If the Kuffour administration is doing anything about the armed robbery epidemic in the country, Ghanaians are unconvinced, and they are largely unimpressed. In a discussion on Ghanaweb.com, following the tragic death of Nana Amoo (Pozzo) (pictured), many Ghanaians expressed reservations about the Ghanaian government’s handling of the armed crime activities in the country. “I have always in my heart wished President Kufuor and his NPP government loads of success, but frankly, they don't seem to have a grip on the armed robbery mess currently tormenting our countrymen back home.” Said Asare-Kwahu. “Who else has to die at the hands of these killing machines before the government begins to have public armed robber executions?” Although the discussion centered on the news of Pozzo’s death, participants also shared similar stories of armed robbery incidents in the country. While they believed that Ghana is still relatively safe and peaceful, many were nonetheless, concerned about the escalating rates of crime in the country. They also regret that the crime-tattered reputation that the country is attaining could tarnish its ‘peaceful and a safe’ image. “Surely Ghana is comparatively peaceful, providing a suitable climate to attract investors (not only Ghanaians) to invest in our stumbling economy. But these sporadic terror and killings by armed robbers is very worrying.” Amoateng said.
Toward that end, many cautioned the Kuffour government that the country risks repelling investors into the country, if the armed robbery issue is not highly prioritized. “The government should know if they are not already aware that investors take all this into consideration when they make decision about investment. No amount of overseas travel by the president would bring in investors if these armed robberies are not controlled.” Said ‘Akpokpolonte’.
Participants also alerted the authorities that it would have more than foreign investors to worry about if the armed robbery rampage persists. The government also risks alienating the many foreign nationals that it had often called upon to “to come back home to assist.” Many overseas-based Ghanaians who had already made plans to either visit or resettle in Ghana also expressed apprehension about making the move to Ghana, for fear for their own safety. Roberta Osei-Wusu and her family are close friends of Pozzo’s family. She and her and her husband “were planning to move back home and contribute by developing residential Real Estate.” But with Pozzo’s death, coupled with the barrage of armed robbery incidents in Ghana, they are having second thoughts. “It could have happened to me. I don't even want to visit. So, I'm convinced now that I will never move back home.” Roberta said. She also expressed misgivings about the breakdown of services in the country, which she believes may have contributed to Pozzo’s death. “A country where you cannot count on your policemen, where you cannot depend on the hospitals, where you cannot get help when there is an emergency, and where you cannot count on your government.” Another friend, Anti-Ohene George had “made a couple of trips to Ghana all in hopes of potentially enhancing the lifestyles of Ghanaians.” He had influenced the company he worked for in the US “to invest in information technology (IT) in Ghana and to help bridge the IT gap. I was in dialogue with a medical board to establish portable but very equipped medical clinics across the country.” However, “in light of Nana's demise, who by the way, was a good friend of mine, has pushed me and others to throw in the towel. It shouldn't take another armed robbery for the government to step-in to fix this crisis; the safety of Ghana's citizens should have been primary and a priority.” He acknowledged that “the government may have a lot on his plate at this very moment.” He nonetheless urged the administration “to heed the concerns and fears of all Ghanaians,” also cautioning that “unless something is done, we will see both our local (Ghanaians based outside of Ghana) and foreign investors pool begin to dwindle rather quickly.” ‘Santa’ never met Nana Amoo, but he shared the general nervousness of many Ghanaians who are afraid for their own personal safety in the Ghana. He had also made advanced plans to move back to Ghana and invest in the country. “Seriously I have started to have some misgivings about coming home now. I have invested in machinery to set up Pepper Purée processing factory in Ghana, but I must confess the senseless killings and the rampant armed robbery scares the hell out of me. I have a choice to sell back my machines and enjoy my wealth in the US and rather visit Ghana and family quietly or come home as an investor and have myself attacked by armed robbers. In fact, guys over here are really scared stiff.” Kwadjo Asare had a different story to tell. He actually made the move to settle in Ghana in February, following the Homecoming Summit. “I shipped some food preservation equipment, my vehicles and personal effects. I was going to settle in Ghana for good. To my plight it was a total catastrophe. In fact, at the end, I had to ship my goods back to the United States.” Asare recounted his own encounter with armed robbers. “A day before my departure armed robbers who had got wind of my changing some $12,000.00 of goods, had planned to attack and steal the monies from me.” He recalled that the would-be armed robbers had gone to a Communication Center in Tema where they were making calls to contact other members to set the time for their "operation."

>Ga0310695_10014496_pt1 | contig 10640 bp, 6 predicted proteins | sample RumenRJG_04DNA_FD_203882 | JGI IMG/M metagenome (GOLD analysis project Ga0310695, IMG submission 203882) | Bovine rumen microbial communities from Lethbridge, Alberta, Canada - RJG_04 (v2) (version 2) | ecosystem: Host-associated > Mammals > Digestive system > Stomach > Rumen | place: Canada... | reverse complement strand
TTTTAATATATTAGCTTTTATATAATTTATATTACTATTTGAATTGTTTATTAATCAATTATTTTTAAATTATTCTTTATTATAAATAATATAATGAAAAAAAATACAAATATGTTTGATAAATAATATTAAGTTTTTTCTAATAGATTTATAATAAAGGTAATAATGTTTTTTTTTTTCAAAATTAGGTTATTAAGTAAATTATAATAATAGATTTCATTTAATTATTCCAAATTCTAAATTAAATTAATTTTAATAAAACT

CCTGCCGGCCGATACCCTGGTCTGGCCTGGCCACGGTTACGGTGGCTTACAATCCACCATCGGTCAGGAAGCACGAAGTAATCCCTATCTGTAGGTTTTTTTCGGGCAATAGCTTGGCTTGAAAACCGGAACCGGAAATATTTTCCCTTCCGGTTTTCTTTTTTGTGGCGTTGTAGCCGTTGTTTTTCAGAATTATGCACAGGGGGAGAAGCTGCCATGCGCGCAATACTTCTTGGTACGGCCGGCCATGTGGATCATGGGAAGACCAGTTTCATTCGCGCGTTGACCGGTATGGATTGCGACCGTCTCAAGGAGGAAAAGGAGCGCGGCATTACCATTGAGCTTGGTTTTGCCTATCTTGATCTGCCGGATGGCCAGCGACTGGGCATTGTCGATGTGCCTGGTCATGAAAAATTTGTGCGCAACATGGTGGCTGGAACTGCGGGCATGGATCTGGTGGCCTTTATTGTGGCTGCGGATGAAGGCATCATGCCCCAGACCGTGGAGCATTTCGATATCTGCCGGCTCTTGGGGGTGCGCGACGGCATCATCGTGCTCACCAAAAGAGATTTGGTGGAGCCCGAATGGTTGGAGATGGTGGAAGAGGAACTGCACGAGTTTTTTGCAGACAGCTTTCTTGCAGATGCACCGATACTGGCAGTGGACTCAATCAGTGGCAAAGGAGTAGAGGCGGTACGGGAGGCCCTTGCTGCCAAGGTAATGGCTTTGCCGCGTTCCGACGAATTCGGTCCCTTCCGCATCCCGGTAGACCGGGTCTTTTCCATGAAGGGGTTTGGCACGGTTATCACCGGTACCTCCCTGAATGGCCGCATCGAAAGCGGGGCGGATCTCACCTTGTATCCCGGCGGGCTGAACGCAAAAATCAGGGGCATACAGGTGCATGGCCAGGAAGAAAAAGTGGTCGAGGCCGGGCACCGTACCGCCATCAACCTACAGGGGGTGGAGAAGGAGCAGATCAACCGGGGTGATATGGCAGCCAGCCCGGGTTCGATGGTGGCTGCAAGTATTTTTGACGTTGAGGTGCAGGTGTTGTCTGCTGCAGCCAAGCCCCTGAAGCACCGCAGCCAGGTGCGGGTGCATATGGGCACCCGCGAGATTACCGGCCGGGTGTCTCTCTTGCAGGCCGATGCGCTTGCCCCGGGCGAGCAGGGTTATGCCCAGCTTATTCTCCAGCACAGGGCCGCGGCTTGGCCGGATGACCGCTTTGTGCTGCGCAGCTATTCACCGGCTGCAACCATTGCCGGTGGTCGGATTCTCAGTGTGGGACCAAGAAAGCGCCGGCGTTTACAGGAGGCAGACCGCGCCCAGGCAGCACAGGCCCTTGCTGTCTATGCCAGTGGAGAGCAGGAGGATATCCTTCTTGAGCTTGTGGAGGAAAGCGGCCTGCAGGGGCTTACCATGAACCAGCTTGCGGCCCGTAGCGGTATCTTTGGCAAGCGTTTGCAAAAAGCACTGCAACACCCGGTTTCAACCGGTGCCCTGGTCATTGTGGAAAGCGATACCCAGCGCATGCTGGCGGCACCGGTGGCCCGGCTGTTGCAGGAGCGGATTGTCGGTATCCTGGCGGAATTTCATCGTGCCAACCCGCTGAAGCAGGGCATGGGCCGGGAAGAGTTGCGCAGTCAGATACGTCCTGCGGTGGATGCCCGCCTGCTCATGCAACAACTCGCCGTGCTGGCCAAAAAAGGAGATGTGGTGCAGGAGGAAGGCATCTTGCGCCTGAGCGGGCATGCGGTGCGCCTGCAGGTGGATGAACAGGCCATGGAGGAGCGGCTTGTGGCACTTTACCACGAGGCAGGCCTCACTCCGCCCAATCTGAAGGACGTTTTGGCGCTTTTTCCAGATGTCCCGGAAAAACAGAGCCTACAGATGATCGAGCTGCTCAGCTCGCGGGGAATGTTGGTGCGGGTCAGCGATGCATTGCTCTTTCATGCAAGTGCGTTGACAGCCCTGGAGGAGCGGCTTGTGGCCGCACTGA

Luckily, “the owner of the communication center happened to hear them in their telephone conversations and alerted the police. Fortunately at 10pm, five strong ‘macho’ men were arrested at their meeting point where they would embark on their operation. Thanks to GOD and the communications center owner, I would have been killed. So dangerous is Ghana now. This has to stop.” He said. Calling the armed robbers ‘local terrorist’ and ‘unhuman’, many sought stiffer penalties, even Marshall Law to deter these criminals. Theo Aquaye branded the Kuffour government soft on dealing with armed crimes in the country, reasoning that there “is too much democracy in Ghana, and that the laws in Ghana are loose. “Criminals are not human beings and they should be eliminated from society. “ He said. “Ghana needs tough laws. Unfortunately, the only solution to the armed robbery problem in Ghana is for the Government to institute Marshall Law; to deal with only armed robbers. Tribunals should be set up, bypassing the corrupt court system, to deal swiftly with the armed robbers; those who are found guilty should face the firing squad at Teshie. Believe me, once they realize death awaits them, a lot of armed robbers will be looking for a different line of work.” The participants who believed that the NPP government is soft on combating crime also blamed it for allowing the crime scourge to fester. This group also claimed that the Rawlings’ government was relatively successful in curbing the armed robbery menace during its term of office. “This is happening everywhere. The main problem is the government is not doing enough to stop these criminals.” Said Famu. ‘SON OF MAN’ agreed, stating that “the NPP government of President Kuffour has other priorities than the protection of life and property in the country. Never in the history of our dear country have we had life and property come under such serious siege as under this regime.” ‘Prince’ disagreed, charging that it was rather during Mr. Rawlings’ 20-year reign that the problem escalated. “He armed his special troops to the teeth, during the 20years in office. These thugs got into business when on the urging of Rawlings to make JAK look weak. Rawlings, should get out there and order his gangs, (the robbers), to cease fire for Ghana's sake.” Kodjo Osei-Tutu and Okatakyie Kwame Sarkodieh summarized the pulse of the community: “Nana Amoo’s death should urge us 'those living outside Ghana' to send a strong message to President. Kuffour to sit straight and take a close look at his presidency.” Osei-Tutu said. Okatakyie Kwame Sarkodieh agreed, reminding the authorities that given the significant contributions that Ghanaians abroad make toward the Ghanaian economy, the government must take their views and concerns seriously. “If the government is serious about "been-to's" contributing their widow's mite by way of encouragement and incentive, (real and strong punitive and deterrent laws have to be established to prevent and punish these armed thugs. ‘Aburokyirefoo’s’ contribution to the Ghana economy is big and has to be safeguarded by the government.” “You know what I am thinking about?” He asked. “Death on sight, death by firing squad, or life imprisonment (throw the key into the sea, feed them once daily on mango or corn and when they finally pass, may their "souls" go to hell and roast forever).”